Welcome to Handiham World!
Did you miss us last week? Well, after all, it is summertime here in Minnesota and we have to take a few days off to enjoy the fine weather. Next week will also be a "vacation week" for your weekly e-letter and audio lectures, but this week it's business as usual. In case you suspect that we are inordinately lazy in the summer, I think I should point out in our defense that this is typically the slowest time of year in the office, so it is the best time for staff to enjoy some time off without affecting our service to members all that much. Other organizations, including our friends at TIPSNET, take a summer break, as do many radio clubs. Once ARRL Field Day is over, the pace of ham radio slows considerably.
Not, mind you, that there are not things to do on the bands and around the ham shack!
I've been slowly collecting the materials for a new 160 meter wire antenna. This will be a random-wire job, and I'm going to tune it right at the feedpoint with an LDG autotuner. I've always wanted to try this kind of antenna arrangement, and the little LDG tuner is just the ticket. A random-wire antenna is really just an end-fed wire of more or less whatever length fits in a given space, and I have a nice, deep back yard, so there is no problem at all running the wire out at least 125 feet. If I cared to put a bend in it, I could easily make it 200. The problem with 160 meters, and the reason so few hams actually use that band, is that the antennas needed to operate on a frequency like 1.9 MHz are very long and thus very difficult to fit into a typical urban property. Let's take a moment to calculate the length of a half-wave dipole at 1.9 MHz, shall we?
Start with the formula: 468 divided by the frequency in MHz = the length of a half-wave in feet.
468 divided by 1.9 = 246.3 feet. That's a long dipole antenna! In fact, many operators barely have space for a 40 meter dipole that requires only about 65 feet. A vertical antenna might be a consideration, but for 160 meters, it could easily top 120 feet for a quarter-wave. I think folks in my neighborhood might notice something that tall in the back yard!
So consider the beauty of the end-fed Marconi wire. Like the vertical antenna, it is fed at the base, with the antenna's radiator near the ground and a counterpoise of radials or other conducting material serving to cut current losses in the ground near the feedpoint. The wire radiator goes up for whatever distance is practical, near the roofline of my house in this case, and then the wire continues out into the long back yard to make up the rest of the required length. If I use an antenna tuner right near the feedpoint, the tuner can decide if the radiating length is too long, in which case it will add a bit of capacitance to electrically shorten the antenna, and if the radiating length is too short for a given frequency, the tuner will add a bit of inductance to electrically lengthen the wire. I love letting an antenna tuner do the work - it's so much easier and more practical than cutting the antenna wire to exactly the right length, which is always time-consuming and problematic. If you cut off too much wire, the antenna tunes too high in frequency, and then you are stuck. There is an old joke about "reaching into your toolkit and pulling out the wire-stretcher", but that mythical tool has never been in any toolkit I've ever owned.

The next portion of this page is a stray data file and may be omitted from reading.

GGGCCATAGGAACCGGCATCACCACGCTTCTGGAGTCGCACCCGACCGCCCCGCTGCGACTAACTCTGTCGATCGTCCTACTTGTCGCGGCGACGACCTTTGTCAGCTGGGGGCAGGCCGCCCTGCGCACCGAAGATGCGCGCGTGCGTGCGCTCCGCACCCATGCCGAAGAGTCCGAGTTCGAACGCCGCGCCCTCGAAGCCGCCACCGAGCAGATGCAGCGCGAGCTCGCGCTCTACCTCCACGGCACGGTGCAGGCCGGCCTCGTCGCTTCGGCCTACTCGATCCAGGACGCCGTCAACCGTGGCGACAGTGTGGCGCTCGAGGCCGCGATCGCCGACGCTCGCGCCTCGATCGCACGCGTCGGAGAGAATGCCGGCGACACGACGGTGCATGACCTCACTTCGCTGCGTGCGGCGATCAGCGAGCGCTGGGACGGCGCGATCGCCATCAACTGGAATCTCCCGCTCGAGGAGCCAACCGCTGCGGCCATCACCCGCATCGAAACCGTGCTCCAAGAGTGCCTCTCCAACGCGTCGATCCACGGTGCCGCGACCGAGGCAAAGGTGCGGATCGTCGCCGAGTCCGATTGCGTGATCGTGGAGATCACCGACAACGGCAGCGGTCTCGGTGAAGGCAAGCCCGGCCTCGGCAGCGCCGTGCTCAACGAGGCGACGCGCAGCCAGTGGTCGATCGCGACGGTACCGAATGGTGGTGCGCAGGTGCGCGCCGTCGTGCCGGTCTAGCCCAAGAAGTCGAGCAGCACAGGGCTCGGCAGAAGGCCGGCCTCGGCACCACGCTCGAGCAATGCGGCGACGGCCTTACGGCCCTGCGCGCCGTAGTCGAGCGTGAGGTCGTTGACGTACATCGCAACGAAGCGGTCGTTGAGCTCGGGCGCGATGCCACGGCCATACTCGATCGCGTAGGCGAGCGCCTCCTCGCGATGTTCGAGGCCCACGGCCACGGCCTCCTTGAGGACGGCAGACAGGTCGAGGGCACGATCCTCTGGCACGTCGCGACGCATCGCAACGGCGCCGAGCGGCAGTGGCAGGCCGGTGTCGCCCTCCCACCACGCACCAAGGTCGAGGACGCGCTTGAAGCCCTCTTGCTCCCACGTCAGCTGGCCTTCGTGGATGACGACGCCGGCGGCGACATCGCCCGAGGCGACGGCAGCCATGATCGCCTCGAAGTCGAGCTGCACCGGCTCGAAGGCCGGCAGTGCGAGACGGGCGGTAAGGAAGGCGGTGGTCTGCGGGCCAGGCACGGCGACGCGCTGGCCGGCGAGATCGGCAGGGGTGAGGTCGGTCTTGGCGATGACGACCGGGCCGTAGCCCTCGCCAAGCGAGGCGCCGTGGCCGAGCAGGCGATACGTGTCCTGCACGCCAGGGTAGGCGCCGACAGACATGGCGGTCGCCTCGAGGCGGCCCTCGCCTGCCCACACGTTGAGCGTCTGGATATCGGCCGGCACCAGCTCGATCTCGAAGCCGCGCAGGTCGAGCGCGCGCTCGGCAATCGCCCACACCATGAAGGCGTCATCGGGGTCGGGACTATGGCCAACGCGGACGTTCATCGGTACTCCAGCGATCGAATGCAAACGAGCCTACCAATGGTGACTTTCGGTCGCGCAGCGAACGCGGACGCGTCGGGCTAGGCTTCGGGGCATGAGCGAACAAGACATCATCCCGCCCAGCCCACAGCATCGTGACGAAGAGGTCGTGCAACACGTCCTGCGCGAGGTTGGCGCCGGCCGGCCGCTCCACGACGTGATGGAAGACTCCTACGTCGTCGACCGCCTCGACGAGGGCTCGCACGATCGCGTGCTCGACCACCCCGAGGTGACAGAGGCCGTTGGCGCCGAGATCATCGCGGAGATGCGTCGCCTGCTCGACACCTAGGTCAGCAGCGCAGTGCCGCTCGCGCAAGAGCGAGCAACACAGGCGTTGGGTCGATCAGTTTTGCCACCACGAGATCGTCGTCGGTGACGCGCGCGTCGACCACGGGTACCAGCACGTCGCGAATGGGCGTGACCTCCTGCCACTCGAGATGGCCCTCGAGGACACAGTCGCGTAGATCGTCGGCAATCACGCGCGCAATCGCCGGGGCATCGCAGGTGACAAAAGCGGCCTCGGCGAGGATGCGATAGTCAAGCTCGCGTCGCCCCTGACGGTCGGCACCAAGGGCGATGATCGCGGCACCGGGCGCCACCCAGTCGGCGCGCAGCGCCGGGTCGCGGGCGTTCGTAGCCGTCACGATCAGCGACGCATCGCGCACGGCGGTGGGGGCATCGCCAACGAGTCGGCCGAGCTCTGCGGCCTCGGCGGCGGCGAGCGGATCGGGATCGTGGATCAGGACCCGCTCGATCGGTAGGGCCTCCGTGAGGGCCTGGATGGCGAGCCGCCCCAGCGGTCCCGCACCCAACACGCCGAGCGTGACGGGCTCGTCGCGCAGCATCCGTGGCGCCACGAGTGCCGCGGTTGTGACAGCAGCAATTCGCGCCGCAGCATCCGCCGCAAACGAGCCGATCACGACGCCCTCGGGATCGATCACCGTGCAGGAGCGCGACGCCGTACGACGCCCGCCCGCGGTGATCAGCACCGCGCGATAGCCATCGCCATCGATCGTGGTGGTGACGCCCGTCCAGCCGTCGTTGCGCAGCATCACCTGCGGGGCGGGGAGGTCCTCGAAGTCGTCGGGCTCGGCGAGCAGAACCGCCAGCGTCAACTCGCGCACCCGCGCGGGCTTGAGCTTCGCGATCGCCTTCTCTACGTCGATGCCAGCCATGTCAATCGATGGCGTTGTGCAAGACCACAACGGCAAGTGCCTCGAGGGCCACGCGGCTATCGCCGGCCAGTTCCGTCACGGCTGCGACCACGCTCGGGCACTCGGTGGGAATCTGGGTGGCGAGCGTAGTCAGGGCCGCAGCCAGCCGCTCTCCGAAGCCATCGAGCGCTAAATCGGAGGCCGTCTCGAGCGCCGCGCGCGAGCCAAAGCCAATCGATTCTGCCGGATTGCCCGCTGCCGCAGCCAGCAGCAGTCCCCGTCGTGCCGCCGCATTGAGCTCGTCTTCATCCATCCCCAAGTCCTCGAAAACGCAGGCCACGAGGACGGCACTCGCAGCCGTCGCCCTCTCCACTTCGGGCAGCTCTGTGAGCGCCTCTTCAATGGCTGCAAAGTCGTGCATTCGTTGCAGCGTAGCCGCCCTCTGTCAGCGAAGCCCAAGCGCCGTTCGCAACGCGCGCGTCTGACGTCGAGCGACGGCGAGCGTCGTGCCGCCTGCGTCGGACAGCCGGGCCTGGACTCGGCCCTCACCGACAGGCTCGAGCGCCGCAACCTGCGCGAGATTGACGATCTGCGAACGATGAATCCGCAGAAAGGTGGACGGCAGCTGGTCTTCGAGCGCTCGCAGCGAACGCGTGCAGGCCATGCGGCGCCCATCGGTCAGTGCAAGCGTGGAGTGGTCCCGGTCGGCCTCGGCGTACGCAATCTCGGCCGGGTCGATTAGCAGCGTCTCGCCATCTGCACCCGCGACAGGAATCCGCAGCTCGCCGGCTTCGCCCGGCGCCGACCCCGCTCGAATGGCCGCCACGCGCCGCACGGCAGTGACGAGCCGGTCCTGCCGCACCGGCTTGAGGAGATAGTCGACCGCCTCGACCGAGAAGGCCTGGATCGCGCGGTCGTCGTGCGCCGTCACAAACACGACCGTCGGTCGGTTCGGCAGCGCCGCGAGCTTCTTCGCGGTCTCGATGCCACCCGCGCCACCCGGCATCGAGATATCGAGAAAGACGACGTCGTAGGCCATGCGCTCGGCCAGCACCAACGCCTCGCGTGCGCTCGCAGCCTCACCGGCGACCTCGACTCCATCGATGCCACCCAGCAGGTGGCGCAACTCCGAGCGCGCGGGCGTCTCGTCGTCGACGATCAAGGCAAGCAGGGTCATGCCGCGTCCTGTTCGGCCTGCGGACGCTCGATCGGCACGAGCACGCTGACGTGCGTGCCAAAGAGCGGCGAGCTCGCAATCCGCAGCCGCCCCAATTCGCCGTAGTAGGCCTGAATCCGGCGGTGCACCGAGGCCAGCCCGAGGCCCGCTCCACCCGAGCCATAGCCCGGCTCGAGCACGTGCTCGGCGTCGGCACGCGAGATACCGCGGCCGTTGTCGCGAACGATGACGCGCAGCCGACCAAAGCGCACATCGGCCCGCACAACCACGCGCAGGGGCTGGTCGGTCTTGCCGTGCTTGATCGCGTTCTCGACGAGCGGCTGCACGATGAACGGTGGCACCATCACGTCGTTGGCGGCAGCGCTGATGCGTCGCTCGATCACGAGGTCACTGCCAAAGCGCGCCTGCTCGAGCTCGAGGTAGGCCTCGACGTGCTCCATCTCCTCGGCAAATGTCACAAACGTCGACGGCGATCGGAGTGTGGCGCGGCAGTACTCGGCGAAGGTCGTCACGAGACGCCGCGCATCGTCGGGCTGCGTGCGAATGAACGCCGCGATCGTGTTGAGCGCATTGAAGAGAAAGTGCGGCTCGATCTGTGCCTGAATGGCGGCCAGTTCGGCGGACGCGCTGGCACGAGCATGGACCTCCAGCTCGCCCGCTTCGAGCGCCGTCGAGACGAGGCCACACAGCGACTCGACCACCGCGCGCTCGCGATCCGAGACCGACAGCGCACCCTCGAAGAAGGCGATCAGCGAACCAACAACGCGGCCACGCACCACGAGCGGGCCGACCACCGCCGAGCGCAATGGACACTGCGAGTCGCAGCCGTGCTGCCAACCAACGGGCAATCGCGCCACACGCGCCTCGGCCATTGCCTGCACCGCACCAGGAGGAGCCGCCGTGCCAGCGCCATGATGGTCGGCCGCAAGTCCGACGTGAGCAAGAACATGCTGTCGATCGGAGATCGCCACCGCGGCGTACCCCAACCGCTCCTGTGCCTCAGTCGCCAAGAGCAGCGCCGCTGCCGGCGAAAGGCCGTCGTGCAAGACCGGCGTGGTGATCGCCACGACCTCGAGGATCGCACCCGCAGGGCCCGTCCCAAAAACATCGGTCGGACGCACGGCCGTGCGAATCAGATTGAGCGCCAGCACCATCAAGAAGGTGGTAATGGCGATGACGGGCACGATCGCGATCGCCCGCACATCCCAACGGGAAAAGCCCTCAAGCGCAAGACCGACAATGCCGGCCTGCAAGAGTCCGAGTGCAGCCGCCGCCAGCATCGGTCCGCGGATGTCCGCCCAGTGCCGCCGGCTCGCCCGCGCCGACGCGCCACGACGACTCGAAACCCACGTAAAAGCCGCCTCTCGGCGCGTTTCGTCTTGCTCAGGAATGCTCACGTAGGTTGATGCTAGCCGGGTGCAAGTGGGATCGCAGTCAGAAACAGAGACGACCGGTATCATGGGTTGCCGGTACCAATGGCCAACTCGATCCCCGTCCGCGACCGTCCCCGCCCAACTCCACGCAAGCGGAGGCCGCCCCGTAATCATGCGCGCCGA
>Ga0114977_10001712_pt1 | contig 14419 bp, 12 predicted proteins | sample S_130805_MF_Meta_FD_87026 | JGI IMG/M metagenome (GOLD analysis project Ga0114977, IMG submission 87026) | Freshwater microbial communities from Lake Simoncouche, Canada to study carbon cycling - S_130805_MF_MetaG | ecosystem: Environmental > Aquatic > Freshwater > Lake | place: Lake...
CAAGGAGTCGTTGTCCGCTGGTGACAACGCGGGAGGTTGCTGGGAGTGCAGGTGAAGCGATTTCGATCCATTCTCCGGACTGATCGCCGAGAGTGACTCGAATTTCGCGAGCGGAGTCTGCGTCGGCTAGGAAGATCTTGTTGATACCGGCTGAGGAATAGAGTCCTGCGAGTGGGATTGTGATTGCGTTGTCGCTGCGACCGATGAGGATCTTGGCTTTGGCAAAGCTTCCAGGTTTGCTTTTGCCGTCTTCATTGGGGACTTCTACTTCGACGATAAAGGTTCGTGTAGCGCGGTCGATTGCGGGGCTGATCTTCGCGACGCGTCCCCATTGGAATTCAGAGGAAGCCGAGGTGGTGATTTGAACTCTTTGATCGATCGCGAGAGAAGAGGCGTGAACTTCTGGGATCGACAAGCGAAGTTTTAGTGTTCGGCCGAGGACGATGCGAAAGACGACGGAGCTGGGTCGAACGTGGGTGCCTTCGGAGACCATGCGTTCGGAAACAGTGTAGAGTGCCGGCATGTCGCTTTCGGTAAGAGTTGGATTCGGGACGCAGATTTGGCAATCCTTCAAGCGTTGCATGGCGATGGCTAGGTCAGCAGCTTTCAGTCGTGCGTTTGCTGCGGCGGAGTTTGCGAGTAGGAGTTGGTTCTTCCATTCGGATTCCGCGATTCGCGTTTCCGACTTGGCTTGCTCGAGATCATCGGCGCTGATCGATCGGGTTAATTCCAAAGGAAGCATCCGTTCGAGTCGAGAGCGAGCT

A Marconi antenna works best with an extensive radial system, but I'm not going to worry too much about that. I'll use the house's copper water pipe system, which is also near the antenna's feed point, as well as a galvanized metal window well that is conveniently located at the basement egress window near the feedpoint. I figure I can always add a radial or two if that isn't enough. Even shorter radials will act to reduce ground losses near the feedpoint, which is where most of the current flows anyway.
The 160 meter band is more useful than you might think. Even during a sunspot minimum, 160 meters remains reliably "open" during evening and nighttime hours. Although it can be difficult to use in the summer thunderstorm season when static levels rise, the 160 meter band always has some nighttime activity. My local radio club hosts an evening net on or around 1.9 MHz at 20:00 United States Central Time. You can find the SARA net nightly except Tuesday & Thursday. SARA, the Stillwater Amateur Radio Association, is a Handiham affiliate.
My goal is to get my wire antenna up & running before winter - antenna work is one ham radio activity that is best done in the summertime! For anyone out there looking for "bonus points", convert the length of an end-fed wire 1/4-wave at 1.9 MHz to meters.